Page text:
It’s true that beauty is a matter of taste.
And yet, any visitor to Canberra who bar hops along the Kingston Foreshore, takes in the art at the National Gallery of Australia or browses the shops along Lonsdale Street will see that people reward good design. They reward it with their patronage and they reward it with their wallets.
We reward good design because it makes us feel good. The development industry instinctively understands this better than most – because developers are in the business of designing and constructing properties that people want to buy, rent or simply visit. Properties that are unattractive and uninspiring just won’t sell.
While the Property Council does not set standards for design and aesthetics, we certainly recognise and reward excellence in building design – by supporting the Urban Design Awards of Australia, and by hosting our own annual awards, to cite just two examples.
Good design is about more than aesthetics. It also delivers excellent environmental outcomes, enhances liveability and ensures long-term resilience.
When we get it right, we leave a legacy for future generations. Canberra sparkles with spectacular buildings – from well-loved jewels such as the Australian War Memorial and Old Parliament House, to hidden gems such as the RM Hope Building on National Circuit.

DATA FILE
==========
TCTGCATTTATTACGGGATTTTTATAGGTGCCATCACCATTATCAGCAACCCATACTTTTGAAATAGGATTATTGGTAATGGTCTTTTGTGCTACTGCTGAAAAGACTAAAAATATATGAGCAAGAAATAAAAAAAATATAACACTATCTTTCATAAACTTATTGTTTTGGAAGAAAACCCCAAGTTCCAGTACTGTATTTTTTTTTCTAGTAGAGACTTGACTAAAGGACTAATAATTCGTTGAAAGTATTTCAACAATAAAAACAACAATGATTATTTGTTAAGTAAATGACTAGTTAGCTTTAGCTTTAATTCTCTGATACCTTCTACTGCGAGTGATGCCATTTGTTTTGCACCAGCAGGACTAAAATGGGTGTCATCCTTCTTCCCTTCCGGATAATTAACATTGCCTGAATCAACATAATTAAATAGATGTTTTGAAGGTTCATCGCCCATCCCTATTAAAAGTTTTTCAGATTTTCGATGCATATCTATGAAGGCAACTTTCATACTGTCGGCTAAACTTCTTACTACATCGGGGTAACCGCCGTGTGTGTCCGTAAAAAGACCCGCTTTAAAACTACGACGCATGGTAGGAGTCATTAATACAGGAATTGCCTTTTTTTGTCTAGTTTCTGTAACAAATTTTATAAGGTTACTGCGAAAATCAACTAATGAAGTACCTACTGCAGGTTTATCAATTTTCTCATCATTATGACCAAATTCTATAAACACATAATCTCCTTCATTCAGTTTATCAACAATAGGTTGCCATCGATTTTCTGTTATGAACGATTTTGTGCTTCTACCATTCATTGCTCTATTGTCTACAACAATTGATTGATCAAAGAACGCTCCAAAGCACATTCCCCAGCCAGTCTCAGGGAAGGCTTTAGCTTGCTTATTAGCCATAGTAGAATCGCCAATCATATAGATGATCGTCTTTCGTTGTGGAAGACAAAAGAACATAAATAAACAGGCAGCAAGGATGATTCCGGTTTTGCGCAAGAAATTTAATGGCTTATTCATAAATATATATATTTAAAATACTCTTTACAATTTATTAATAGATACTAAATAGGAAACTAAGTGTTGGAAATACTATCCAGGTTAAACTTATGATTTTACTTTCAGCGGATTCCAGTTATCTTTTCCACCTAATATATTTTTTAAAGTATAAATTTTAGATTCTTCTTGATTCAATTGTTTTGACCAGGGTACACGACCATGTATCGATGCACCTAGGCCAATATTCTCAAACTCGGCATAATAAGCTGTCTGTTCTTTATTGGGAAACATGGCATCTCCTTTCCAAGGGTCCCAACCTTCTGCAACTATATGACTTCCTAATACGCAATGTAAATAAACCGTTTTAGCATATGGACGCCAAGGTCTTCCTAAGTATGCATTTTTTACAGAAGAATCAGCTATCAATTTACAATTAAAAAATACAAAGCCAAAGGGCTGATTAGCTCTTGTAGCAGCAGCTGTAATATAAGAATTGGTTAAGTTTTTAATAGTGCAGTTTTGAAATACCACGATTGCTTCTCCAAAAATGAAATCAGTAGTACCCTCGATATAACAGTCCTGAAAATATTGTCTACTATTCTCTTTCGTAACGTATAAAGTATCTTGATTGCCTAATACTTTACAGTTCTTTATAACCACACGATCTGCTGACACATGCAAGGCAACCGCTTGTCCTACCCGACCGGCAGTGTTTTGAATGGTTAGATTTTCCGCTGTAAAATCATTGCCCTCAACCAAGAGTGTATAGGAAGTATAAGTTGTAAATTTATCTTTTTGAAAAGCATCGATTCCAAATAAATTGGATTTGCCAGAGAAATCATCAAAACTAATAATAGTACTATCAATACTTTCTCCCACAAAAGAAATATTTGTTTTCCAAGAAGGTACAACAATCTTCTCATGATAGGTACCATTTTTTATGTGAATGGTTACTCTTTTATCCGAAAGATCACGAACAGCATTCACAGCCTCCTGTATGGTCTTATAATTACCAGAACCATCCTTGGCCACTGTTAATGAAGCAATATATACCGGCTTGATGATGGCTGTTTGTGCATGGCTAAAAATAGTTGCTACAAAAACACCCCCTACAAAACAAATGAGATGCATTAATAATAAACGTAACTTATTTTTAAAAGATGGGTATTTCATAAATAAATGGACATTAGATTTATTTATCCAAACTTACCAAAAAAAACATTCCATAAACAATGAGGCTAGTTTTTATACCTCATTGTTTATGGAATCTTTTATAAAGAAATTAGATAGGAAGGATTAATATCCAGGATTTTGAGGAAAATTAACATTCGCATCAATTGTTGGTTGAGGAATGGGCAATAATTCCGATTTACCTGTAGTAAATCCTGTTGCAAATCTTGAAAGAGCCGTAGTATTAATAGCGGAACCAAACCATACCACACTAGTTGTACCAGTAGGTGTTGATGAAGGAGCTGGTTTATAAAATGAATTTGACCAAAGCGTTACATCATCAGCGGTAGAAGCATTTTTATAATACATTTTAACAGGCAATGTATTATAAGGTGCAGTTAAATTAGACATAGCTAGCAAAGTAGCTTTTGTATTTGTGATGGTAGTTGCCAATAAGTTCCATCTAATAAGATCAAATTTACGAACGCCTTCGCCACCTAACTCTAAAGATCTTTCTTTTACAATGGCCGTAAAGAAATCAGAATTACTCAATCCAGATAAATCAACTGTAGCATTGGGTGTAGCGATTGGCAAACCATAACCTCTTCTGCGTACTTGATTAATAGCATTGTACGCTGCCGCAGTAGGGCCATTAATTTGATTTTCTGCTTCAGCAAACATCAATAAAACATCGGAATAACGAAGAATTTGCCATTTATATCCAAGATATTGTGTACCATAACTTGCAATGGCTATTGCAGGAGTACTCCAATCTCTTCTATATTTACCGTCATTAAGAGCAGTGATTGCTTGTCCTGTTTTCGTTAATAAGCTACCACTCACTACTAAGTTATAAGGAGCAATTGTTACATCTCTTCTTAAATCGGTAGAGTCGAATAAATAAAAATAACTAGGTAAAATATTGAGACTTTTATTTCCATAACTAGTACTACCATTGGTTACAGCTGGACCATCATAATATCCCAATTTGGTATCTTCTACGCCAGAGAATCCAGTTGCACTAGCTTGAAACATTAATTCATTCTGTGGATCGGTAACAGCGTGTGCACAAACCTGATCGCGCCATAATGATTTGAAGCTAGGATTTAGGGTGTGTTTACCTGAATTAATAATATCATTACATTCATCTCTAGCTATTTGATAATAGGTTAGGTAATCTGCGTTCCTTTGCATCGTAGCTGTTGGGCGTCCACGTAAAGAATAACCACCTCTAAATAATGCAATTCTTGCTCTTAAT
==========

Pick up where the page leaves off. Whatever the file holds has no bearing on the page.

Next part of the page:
New buildings continue to raise the bar on good design. The National Arboretum was recently honoured by the Australian Institute of Architects with the ‘Canberra Medallion’ for transforming a devastated site into a major education, research and recreation venue. The buildings at the National Arboretum that now stand sentinel over Canberra truly make the spirit soar.
We do, however, need to adapt our buildings to meet our changing needs. After all, buildings are made for people. Juliana House in Woden, a discarded office transformed into a vibrant hotel, is just one example.
We must also recognise when buildings no longer meet our needs. The 1950s public housing developments along Northbourne Avenue, which provide an unsightly and uninspiring introduction for visitors to the National Capital, are prime examples. In these cases, environmental outcomes are so poor, maintenance so costly, and the land so underutilised that the best solution is to start again.
The design of the Northbourne Flats was informed by Bauhaus design, and the principle of Bauhaus is that ‘form follows function’. When our buildings no longer live up to their function, then it’s time for us to seek a new form of beauty with a fresh canvas.